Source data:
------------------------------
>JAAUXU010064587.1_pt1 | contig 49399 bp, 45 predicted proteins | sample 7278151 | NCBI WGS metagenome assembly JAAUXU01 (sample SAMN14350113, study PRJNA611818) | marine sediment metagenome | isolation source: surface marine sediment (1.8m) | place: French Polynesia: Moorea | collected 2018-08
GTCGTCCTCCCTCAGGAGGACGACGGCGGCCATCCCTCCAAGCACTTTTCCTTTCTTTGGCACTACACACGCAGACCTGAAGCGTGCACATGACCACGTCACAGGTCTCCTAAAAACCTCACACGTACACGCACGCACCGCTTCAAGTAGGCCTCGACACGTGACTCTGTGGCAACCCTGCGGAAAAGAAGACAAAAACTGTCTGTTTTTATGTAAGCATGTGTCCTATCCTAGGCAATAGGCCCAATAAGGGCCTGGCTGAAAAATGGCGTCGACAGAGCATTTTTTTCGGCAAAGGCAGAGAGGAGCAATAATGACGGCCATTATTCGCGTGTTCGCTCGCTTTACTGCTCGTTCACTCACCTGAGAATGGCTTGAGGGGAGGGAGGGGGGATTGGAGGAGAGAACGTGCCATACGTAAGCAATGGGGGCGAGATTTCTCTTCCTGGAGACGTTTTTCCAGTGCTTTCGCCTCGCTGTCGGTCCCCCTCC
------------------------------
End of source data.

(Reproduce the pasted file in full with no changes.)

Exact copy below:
>JAAUXU010064587.1_pt1 | contig 49399 bp, 45 predicted proteins | sample 7278151 | NCBI WGS metagenome assembly JAAUXU01 (sample SAMN14350113, study PRJNA611818) | marine sediment metagenome | isolation source: surface marine sediment (1.8m) | place: French Polynesia: Moorea | collected 2018-08
GTCGTCCTCCCTCAGGAGGACGACGGCGGCCATCCCTCCAAGCACTTTTCCTTTCTTTGGCACTACACACGCAGACCTGAAGCGTGCACATGACCACGTCACAGGTCTCCTAAAAACCTCACACGTACACGCACGCACCGCTTCAAGTAGGCCTCGACACGTGACTCTGTGGCAACCCTGCGGAAAAGAAGACAAAAACTGTCTGTTTTTATGTAAGCATGTGTCCTATCCTAGGCAATAGGCCCAATAAGGGCCTGGCTGAAAAATGGCGTCGACAGAGCATTTTTTTCGGCAAAGGCAGAGAGGAGCAATAATGACGGCCATTATTCGCGTGTTCGCTCGCTTTACTGCTCGTTCACTCACCTGAGAATGGCTTGAGGGGAGGGAGGGGGGATTGGAGGAGAGAACGTGCCATACGTAAGCAATGGGGGCGAGATTTCTCTTCCTGGAGACGTTTTTCCAGTGCTTTCGCCTCGCTGTCGGTCCCCCTCC